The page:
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FLEXO Magazine : October 2010
Technologies & Techniques MIS and SPC A Match Made in Heaven By Tim Daisy Statistical process control began in the early 1920s, lead by Walter Shewhart, an American engineer and physicist. During World War II, the well-known Edward Deming helped improve the quality and output of strategically important products for the U.S. war effort using statistical process control. It is commonly known that statistical process control, or SPC, can be a valuable approach to increasing manufacturing output, decreasing waste, and increasing product quality. But it can also be used to manage other non- manufacturing processes—processes that still have an out- put, but not necessarily a product. These processes include converting quotes to orders, converting shipped products to billable invoices, or meeting on-time delivery goals. The modern management information system (MIS) au- tomatically collects the information necessary to objectively measure converting and business processes for increased throughput, decreased waste, and increased quality. The information is there, but sometimes the tools, knowledge or drive to get at the information is not. BegInS wIth the DataBaSe The modern MIS is built on a relational database and is capable of storing and reporting terabytes of data. More than 10 years ago, stored data was minimal, with programs gathering only select information and information technology departments routinely purging “old” data. Electronic storage was slow, small, and expensive. The operator interface for a direct machine connection. All art courtesy Prism. The OEC ECOTM digital facilities management program provides customers with digital platemaking equipment on-site. DFM platemaking allows for greater control and economic flexibility with significant cost-savings. For a comprehensive Discover y to determine how OEC ECO’s process optimization can effect sustainability, cost reduction and print quality please call OEC Graphics at 866.371.4047 or email us at email@example.com. platemaking right at your pad. >> Enabled for HIGH DEFINITION FLEXO rrrrrrXOOOOOOOOOOOOOO HD Saves time Reduces landfill waste Less VOC and toxins oec ecosolutions.com A product of 8 FLeXO ocToBer 2010 www.flexography.org • A well-designed MIS database can be a strong foun- dation for statistical process control. • Real-time reporting takes the data from shop floor terminals or direct machine connections and dis- plays this information. • A direct machine connection is by far the most accu- rate and time-efficient method of data capture. • Using time stamps available in an MIS can provide data necessary to measure business process cycle time. • Dashboards report data in an easy-to-read format, and can send alerts if something is wrong. FLX_Oct10_mech.indd 8 10/15/10 12:31 AM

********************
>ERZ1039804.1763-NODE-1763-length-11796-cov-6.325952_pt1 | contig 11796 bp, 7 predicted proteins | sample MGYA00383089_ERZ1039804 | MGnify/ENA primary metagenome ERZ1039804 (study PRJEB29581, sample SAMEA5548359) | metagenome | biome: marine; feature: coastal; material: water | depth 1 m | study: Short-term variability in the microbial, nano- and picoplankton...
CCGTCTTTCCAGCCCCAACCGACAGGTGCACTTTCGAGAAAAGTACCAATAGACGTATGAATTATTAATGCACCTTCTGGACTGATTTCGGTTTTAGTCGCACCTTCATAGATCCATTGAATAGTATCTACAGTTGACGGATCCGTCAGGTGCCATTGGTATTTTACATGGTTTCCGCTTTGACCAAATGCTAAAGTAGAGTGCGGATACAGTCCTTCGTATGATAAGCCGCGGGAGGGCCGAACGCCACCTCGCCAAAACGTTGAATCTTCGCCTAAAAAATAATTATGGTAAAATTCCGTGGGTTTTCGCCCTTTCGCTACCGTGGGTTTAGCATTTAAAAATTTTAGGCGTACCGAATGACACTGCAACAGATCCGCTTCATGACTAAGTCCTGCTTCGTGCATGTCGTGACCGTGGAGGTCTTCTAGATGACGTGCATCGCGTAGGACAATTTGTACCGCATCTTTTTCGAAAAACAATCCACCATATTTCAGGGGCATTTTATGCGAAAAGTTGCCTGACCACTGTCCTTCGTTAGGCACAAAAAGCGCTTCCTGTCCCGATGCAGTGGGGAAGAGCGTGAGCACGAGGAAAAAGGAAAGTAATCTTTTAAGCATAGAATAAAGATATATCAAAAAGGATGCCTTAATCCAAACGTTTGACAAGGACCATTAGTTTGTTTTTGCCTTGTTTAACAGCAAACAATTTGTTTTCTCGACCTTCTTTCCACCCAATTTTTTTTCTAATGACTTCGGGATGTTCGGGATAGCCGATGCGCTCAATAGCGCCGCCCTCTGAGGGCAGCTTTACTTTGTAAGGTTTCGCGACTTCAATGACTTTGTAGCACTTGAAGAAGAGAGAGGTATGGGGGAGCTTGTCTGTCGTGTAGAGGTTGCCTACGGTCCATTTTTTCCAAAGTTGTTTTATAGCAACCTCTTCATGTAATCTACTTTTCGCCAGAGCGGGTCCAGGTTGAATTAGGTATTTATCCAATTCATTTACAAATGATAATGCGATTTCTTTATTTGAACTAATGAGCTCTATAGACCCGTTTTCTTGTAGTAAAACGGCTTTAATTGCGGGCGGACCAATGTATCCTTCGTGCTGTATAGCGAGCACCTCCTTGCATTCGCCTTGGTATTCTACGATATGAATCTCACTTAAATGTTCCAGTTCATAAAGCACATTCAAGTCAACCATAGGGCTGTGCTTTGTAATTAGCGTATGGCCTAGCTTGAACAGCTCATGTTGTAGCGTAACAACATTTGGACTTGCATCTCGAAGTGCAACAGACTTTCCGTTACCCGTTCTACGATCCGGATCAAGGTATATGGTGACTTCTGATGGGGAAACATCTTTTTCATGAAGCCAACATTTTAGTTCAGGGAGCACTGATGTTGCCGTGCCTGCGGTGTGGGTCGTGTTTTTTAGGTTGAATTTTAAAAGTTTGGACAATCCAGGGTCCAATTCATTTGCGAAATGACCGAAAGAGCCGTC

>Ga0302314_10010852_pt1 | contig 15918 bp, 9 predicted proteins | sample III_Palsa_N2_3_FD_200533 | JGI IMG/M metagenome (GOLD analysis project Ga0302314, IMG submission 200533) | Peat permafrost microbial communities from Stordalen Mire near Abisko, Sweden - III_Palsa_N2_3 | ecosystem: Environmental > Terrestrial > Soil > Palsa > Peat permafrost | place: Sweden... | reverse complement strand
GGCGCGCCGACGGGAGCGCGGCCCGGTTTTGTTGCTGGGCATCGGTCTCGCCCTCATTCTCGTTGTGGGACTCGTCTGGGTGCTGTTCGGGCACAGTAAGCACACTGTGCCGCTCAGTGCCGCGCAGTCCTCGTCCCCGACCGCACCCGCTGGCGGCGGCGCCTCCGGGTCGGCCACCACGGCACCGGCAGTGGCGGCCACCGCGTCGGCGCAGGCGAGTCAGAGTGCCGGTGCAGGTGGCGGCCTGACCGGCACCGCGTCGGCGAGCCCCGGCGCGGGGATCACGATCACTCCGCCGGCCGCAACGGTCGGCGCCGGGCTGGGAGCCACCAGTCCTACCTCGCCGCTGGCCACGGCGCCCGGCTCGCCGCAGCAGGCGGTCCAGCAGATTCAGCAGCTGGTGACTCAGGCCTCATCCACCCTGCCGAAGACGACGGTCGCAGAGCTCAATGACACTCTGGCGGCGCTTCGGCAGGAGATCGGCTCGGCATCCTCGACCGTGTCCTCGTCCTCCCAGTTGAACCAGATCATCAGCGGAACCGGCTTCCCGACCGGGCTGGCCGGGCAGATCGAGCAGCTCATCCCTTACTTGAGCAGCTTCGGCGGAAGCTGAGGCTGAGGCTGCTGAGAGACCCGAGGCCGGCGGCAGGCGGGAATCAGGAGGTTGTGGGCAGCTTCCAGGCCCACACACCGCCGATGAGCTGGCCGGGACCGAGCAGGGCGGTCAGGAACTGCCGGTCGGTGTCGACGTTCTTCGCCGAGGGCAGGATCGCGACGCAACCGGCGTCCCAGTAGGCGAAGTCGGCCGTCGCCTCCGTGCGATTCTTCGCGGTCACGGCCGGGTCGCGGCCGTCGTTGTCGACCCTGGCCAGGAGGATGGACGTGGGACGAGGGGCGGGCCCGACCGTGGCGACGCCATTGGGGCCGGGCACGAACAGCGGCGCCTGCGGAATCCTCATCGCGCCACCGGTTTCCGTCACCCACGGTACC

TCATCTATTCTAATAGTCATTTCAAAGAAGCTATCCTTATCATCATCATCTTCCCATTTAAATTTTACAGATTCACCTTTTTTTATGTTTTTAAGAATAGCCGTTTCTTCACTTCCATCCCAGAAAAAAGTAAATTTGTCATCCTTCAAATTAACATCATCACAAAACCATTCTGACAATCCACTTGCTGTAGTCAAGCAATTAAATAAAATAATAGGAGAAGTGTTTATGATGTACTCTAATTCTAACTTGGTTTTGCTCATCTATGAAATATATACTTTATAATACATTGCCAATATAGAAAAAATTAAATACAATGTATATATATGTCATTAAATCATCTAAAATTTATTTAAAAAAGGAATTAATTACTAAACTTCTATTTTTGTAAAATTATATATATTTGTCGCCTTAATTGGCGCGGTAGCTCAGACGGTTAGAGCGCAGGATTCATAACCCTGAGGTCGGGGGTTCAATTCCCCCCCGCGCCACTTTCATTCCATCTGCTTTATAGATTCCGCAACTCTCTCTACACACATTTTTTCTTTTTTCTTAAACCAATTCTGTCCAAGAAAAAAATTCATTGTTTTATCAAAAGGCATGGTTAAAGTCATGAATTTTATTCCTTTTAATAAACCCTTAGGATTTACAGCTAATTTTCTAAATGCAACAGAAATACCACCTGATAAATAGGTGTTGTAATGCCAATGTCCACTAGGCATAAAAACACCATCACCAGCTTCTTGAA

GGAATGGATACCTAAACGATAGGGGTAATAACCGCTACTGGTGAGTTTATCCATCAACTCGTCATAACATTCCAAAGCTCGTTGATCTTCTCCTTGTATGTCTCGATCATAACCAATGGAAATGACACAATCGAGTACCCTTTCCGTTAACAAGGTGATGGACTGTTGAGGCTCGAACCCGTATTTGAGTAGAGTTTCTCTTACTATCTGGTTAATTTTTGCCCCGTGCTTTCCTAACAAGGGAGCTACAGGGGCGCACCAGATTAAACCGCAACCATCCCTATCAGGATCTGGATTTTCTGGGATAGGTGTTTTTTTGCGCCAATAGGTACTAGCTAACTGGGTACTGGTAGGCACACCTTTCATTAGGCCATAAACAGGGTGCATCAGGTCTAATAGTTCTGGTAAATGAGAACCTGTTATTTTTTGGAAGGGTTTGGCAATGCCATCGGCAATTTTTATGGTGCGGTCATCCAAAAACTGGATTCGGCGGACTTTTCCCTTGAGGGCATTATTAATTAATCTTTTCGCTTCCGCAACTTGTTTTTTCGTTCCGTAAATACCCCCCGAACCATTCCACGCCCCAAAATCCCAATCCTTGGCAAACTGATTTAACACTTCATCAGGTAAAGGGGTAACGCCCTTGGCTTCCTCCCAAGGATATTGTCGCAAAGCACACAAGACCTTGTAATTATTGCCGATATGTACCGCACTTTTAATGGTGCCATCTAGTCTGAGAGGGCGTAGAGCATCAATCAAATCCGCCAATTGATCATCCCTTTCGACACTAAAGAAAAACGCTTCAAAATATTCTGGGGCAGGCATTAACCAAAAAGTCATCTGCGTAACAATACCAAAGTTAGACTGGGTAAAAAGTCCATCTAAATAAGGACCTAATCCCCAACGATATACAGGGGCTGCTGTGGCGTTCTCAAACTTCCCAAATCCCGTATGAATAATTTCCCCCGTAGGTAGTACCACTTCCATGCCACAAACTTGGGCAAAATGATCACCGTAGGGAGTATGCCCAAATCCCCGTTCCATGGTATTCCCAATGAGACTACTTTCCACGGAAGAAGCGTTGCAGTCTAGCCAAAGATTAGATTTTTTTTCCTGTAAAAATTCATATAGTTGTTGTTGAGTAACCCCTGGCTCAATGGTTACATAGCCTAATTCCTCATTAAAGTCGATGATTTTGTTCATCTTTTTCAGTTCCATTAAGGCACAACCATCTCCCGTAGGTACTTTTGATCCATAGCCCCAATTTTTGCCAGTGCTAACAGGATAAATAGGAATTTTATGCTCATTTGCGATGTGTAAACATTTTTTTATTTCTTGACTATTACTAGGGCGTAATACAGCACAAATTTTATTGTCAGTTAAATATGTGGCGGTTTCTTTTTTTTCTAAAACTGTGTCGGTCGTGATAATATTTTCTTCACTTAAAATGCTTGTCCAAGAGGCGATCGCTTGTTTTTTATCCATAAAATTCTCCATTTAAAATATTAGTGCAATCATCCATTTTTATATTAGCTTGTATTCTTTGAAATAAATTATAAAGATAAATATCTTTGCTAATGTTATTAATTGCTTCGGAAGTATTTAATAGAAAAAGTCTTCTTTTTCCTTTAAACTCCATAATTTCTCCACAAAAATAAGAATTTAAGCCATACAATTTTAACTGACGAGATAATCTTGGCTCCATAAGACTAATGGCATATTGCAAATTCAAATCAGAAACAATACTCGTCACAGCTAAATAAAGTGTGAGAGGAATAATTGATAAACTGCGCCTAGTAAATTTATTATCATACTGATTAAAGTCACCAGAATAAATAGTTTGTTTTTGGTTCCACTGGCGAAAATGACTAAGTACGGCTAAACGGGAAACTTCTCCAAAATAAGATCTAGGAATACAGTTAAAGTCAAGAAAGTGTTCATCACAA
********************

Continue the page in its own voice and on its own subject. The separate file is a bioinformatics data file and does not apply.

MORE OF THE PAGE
Sustainable Fall 2010